10. Reorganization [mergers, acquisitions, restructuring, partnerships]

Financial challenges has remained the top concern when compared to 2013 and 2014 surveys. Transition from volume to value, Medicaid reimbursement, bad debt, and increasing costs were among the financial challenges most often mentioned. Engaging physicians in improving the culture of safety/quality and in reducing clinically unnecessary tests and procedures were top concerns related to patient safety and quality.

Access to care and reorganization were new to the top 10 list in 2015, and personnel shortages rose to 4th place on the list, up from the 10th spot in 2014.

Source: Top issues confronting hospitals in 2015. American College of Healthcare Executives, Feb. 2, 1016. http://ache.org/pubs/research/ceoissues.cfm [press release: http://ache.org/pubs/Releases/2016/top-issues-confronting-hospitals-2015.cfm]

Posted by AHA Resource Center (312) 422-2050, rc@aha.org

AMA Physician Benchmark Reports on Compensation Methods and on Prevalence of New Models of Care

Two 2014 Physician Practice Benchmark Survey reports have been released by the American Medical Association within the past few months. The first looks at compensation models used to pay physicians, and the second provides data on the prevalence of physician participation in accountable care organizations and medical homes and the use of alternative payment methods [capitation, pay-for-performance, bundled payments, or shared savings].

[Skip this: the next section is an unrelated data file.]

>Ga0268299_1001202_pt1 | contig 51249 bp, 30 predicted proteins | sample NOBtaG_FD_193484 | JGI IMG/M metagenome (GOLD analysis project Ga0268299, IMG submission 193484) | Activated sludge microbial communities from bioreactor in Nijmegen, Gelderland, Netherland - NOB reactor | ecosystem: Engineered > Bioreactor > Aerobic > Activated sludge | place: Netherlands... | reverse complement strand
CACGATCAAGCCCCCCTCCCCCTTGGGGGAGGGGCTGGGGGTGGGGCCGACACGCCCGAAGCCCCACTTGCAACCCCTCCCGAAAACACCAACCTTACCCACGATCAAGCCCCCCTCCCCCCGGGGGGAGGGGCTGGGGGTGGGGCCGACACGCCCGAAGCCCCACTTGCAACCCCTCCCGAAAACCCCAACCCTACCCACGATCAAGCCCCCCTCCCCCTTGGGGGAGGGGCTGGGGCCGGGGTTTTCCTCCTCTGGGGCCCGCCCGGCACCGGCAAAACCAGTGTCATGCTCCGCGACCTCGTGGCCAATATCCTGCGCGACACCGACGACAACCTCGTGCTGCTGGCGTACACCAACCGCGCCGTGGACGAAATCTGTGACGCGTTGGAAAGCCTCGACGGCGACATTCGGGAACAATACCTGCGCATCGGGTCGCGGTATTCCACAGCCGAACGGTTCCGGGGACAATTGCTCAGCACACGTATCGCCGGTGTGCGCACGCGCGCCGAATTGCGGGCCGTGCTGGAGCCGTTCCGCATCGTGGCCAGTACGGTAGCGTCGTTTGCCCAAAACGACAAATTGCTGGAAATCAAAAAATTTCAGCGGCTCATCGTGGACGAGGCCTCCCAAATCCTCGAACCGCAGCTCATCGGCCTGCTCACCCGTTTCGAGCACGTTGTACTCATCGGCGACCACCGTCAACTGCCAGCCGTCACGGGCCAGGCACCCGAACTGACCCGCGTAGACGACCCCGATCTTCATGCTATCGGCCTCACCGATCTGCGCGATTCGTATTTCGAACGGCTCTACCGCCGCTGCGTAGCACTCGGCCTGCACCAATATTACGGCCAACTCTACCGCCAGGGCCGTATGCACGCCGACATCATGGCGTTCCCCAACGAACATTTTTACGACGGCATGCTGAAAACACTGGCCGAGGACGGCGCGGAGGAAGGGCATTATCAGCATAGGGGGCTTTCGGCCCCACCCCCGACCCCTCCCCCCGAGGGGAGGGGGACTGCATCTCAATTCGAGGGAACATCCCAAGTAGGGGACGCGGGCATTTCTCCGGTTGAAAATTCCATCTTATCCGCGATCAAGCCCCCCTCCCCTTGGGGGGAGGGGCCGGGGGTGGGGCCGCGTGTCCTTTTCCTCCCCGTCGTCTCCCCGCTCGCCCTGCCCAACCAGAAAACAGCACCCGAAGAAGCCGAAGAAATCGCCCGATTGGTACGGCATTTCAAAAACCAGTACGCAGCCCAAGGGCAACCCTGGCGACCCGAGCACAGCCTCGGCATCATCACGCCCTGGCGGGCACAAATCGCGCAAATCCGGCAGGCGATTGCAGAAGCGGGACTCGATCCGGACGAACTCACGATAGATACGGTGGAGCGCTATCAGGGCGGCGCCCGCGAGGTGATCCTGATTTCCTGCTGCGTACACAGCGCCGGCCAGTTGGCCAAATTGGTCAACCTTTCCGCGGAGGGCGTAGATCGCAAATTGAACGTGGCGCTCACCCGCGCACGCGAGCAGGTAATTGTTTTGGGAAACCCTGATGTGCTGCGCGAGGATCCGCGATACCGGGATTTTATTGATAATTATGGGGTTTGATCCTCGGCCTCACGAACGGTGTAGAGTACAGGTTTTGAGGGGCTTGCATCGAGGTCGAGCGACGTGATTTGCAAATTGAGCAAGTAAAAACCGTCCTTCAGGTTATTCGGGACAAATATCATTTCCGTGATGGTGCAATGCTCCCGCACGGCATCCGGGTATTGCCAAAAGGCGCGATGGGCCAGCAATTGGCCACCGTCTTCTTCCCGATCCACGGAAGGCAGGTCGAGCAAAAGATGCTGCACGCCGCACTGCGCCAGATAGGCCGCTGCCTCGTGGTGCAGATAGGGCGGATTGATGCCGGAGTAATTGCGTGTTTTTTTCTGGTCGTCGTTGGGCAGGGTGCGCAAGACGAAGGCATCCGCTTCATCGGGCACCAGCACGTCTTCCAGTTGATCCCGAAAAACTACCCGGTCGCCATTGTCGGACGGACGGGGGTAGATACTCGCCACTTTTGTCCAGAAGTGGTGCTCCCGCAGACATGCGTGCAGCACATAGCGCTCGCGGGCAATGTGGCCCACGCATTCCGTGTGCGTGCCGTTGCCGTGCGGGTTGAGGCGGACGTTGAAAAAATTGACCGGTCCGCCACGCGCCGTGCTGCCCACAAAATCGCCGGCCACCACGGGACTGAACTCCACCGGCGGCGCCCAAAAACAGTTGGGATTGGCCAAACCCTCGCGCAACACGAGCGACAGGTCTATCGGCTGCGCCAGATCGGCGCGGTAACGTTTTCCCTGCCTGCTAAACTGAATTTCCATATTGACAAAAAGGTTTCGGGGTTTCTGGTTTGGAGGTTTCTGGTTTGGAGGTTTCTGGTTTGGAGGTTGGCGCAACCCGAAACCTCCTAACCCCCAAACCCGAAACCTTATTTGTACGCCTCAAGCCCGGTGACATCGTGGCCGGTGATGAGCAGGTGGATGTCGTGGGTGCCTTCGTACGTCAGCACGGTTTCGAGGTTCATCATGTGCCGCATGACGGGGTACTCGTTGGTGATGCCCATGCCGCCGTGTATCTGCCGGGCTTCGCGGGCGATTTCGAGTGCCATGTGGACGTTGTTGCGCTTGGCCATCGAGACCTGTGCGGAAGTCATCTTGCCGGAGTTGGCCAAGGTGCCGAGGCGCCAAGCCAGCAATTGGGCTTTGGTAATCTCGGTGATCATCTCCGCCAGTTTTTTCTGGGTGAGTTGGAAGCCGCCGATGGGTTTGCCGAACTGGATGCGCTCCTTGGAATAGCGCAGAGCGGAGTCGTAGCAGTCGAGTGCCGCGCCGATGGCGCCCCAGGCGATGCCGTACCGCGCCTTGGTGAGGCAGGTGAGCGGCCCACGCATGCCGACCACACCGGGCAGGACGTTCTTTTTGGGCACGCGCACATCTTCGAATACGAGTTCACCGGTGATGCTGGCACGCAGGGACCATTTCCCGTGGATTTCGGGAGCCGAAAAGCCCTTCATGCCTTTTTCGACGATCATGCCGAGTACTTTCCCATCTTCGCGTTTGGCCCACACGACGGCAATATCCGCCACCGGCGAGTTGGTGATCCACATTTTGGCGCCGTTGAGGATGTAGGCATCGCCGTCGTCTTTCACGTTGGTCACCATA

Here are some of the key findings from the reports:

  • For many physicians, compensation was a blend of different methods. Half of compensation for non-solo physicians came from salary, another third was productivity-based, 12% was based on practice financial performance, and 4% came from bonuses. The proportions varied when analyzed by type of practice and its ownership.
  • Fee-for-service is still the dominant payment method for physicians, although 59% of physicians said their practice received some revenue from an alternative payment method. An average 72% of practice revenue came from fee-for-service. Unsurprisingly, practices participating in a medical home or ACO received a larger proportion of their revenue from alternative payment methods.
  • In 2014, 24% of physicians worked in practices that were part of a medical home, and 29% reported working in a practice that was part of an ACO. Participation rates were higher in multi-specialty practices and lower in solo practices. Hospital-owned practices also had higher medical home and ACO participation rates.
  • In single specialty practices, participation in a medical home was lowest for surgery and its subspecialties and highest for family practice and pediatrics. However, ACO participation was highest for general surgery and family practice but low for pediatrics